About git GUI worst since tla… tla/GNU Arch GUI from what I have read (from its documentation and in Eric S. Raymond draft of “Undersnading Version Control” paper) was much, much worse. Especially that git GUI got improved since times when it was “usable by Linus only” ;-)

    About 50 git tutorials and HOWTOs: how about starting with distributed together with git “Git User’s Manual”?

    Exhibit C:

    $ ls /usr/bin/git-* | wc -l
    5
    $ git –version
    git version 1.6.1

    Yes, it is true that

    $ ls /usr/libexec/git-core | wc -l
    138

    but what do you care? Beside, take a look for example at

    $ ls -l /usr/libexec/git-core/git-add
    -rwxr-xr-x 91 root root 868696 Jan 15 17:55 /usr/libexec/git-core/git-add

    Most of those 138 files (around 90 of them) are hardlinks to ‘git’. They are here for historical reasons (for use in scripts, and because dashed form was used in scripts), and because some people prefer using dashed form (“git-add” instead of “git add”). And most of them are meant for scripting use. There are about 37 commands that are meant for end user, and about 20-25 one usually use.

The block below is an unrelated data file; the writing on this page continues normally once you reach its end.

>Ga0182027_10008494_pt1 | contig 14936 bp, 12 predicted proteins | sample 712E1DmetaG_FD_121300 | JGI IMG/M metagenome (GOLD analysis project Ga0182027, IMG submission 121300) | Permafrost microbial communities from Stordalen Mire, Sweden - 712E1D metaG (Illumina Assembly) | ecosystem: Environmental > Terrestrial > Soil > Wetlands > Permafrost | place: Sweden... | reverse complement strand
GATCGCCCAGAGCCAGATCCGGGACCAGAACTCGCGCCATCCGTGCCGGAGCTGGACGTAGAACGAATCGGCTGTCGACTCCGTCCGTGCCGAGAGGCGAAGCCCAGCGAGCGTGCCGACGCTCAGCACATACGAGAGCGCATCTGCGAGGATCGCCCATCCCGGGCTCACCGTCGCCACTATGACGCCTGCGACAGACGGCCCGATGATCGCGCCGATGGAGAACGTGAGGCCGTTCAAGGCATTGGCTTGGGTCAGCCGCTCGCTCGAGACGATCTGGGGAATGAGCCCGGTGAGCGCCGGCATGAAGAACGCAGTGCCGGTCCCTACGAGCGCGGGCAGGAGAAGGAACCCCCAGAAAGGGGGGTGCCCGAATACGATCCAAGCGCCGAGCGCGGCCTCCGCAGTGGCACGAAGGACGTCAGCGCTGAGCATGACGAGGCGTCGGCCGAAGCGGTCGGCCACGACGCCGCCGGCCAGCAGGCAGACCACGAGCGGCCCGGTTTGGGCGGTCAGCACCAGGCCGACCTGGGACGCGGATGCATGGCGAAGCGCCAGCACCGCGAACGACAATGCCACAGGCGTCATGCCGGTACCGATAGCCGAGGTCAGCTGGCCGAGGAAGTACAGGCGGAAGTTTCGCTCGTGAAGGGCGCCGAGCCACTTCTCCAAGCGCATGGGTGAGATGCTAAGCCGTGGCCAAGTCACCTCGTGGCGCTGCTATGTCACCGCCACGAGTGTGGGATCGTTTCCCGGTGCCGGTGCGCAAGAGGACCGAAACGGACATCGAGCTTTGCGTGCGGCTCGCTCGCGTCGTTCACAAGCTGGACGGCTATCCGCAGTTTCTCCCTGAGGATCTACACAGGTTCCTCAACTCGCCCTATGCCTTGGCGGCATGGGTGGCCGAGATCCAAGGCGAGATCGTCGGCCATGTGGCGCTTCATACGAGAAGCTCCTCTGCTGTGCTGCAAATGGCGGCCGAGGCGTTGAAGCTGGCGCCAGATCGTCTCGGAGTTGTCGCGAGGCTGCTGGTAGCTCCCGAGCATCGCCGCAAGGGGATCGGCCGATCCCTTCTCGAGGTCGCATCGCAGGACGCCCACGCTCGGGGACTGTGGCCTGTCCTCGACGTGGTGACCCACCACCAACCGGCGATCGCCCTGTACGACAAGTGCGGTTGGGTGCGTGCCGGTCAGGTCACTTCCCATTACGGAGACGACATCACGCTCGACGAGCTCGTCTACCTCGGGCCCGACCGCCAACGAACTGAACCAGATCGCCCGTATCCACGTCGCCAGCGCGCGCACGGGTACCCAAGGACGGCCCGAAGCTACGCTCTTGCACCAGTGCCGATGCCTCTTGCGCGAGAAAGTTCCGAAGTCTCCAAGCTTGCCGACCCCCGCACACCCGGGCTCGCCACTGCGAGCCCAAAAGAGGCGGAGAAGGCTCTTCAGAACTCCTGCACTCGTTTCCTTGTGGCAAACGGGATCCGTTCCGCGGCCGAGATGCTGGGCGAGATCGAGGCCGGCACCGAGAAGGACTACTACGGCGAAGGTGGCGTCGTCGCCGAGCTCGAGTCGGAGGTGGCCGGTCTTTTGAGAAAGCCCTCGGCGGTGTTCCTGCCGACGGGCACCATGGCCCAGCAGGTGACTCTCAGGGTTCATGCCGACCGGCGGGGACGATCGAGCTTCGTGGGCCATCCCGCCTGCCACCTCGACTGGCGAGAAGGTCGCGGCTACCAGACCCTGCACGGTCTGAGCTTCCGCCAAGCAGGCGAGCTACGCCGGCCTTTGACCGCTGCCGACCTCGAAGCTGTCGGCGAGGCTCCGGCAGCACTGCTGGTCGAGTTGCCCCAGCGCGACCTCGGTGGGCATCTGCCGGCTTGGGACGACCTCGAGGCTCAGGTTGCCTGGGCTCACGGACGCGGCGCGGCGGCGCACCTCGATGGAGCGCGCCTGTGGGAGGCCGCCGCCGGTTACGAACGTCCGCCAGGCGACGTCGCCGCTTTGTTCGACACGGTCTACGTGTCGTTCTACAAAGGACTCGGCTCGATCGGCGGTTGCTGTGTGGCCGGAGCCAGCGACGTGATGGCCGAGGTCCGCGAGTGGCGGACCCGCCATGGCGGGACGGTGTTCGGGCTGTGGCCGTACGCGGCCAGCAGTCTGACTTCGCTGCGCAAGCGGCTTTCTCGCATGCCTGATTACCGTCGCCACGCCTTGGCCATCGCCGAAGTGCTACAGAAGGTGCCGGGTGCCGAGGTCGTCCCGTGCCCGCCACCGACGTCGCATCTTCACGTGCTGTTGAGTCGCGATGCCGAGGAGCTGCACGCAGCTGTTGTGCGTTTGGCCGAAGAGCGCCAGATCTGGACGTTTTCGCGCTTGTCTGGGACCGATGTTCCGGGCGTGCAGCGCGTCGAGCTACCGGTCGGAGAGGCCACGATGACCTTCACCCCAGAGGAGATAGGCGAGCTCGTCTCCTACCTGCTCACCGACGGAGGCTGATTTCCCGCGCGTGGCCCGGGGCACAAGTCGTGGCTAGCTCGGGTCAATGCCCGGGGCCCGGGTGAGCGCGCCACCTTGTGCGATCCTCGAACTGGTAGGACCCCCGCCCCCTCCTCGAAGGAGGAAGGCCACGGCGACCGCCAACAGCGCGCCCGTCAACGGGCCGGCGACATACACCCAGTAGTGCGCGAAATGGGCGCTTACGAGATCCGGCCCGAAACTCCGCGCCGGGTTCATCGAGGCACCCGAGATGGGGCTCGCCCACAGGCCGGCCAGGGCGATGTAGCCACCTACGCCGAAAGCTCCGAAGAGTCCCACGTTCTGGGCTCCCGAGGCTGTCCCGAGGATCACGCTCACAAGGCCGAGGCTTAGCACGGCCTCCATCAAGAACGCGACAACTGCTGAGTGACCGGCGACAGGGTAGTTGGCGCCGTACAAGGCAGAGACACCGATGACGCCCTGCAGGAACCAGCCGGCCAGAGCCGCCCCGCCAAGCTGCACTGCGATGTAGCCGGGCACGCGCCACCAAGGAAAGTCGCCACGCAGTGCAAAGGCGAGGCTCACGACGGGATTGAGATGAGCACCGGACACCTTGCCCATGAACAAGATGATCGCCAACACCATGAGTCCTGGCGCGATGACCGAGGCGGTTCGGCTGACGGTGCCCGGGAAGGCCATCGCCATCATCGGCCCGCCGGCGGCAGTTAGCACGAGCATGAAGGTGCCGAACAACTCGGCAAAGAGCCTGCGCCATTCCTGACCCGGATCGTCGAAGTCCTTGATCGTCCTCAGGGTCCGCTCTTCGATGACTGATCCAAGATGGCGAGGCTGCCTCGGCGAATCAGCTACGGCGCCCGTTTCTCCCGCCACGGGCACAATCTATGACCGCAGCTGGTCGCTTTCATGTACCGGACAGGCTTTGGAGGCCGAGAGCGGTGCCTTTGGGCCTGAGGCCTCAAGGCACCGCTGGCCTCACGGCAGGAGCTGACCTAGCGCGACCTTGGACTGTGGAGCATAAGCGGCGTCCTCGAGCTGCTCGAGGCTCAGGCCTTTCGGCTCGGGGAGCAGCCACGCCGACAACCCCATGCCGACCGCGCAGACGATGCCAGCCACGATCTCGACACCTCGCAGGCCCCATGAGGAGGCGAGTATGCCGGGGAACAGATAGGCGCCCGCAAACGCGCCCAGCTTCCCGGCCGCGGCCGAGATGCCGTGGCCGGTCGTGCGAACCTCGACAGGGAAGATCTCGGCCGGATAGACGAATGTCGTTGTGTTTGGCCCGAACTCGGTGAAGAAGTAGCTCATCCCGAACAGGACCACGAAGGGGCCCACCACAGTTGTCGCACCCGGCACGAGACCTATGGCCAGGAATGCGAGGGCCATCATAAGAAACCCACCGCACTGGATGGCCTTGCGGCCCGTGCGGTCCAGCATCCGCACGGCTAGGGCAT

Exhibit B: Your complaint is partially fair. git-clone “leaks” error message from actions (commands) it invokes, and that could get improved. “The remote end hung up unexpectedly” is from the transport layer.

    Your complaint is partially wrong, first because you should have read “Git User’s Guide”, or git-clone manpage that the syntax is “git clone “, where might be URL, and might be path to other git repository. Second because git cannot know if it is truly not a git repository, or do you simply not have permissions to enter given directory.

    Exhibit D: it is ‘–help’, not ‘-h’. And this complaint is not limited to git, isn’t it?

    Exhibit E: the situation changed, that is why output changed. “git describe” is shortcut for “git describe HEAD”, that is why HEAD appears in second error message. But I agree that error messages might be less cryptic for uninitiated.

    Exhibit F: “Paths with -a does not make sense.” because ‘-a’ / ‘–all’ means to commit all known to git changed files, so it does not make sense together with path; the path is always redundant. Also like in every SCM you have to “git add” unknown (new) files; you can only commit ‘known’ files.

    Exhibit G: “git checkout ” or (in modern git) “git checkout “. And you have to be inside git repository, and you were not: you should be in ‘repo’ directory (or subdirectory of it), and you were in ‘git’ directory (which probably wasn’t under version control, i.e. it didn’t have ‘.git’ directory in it).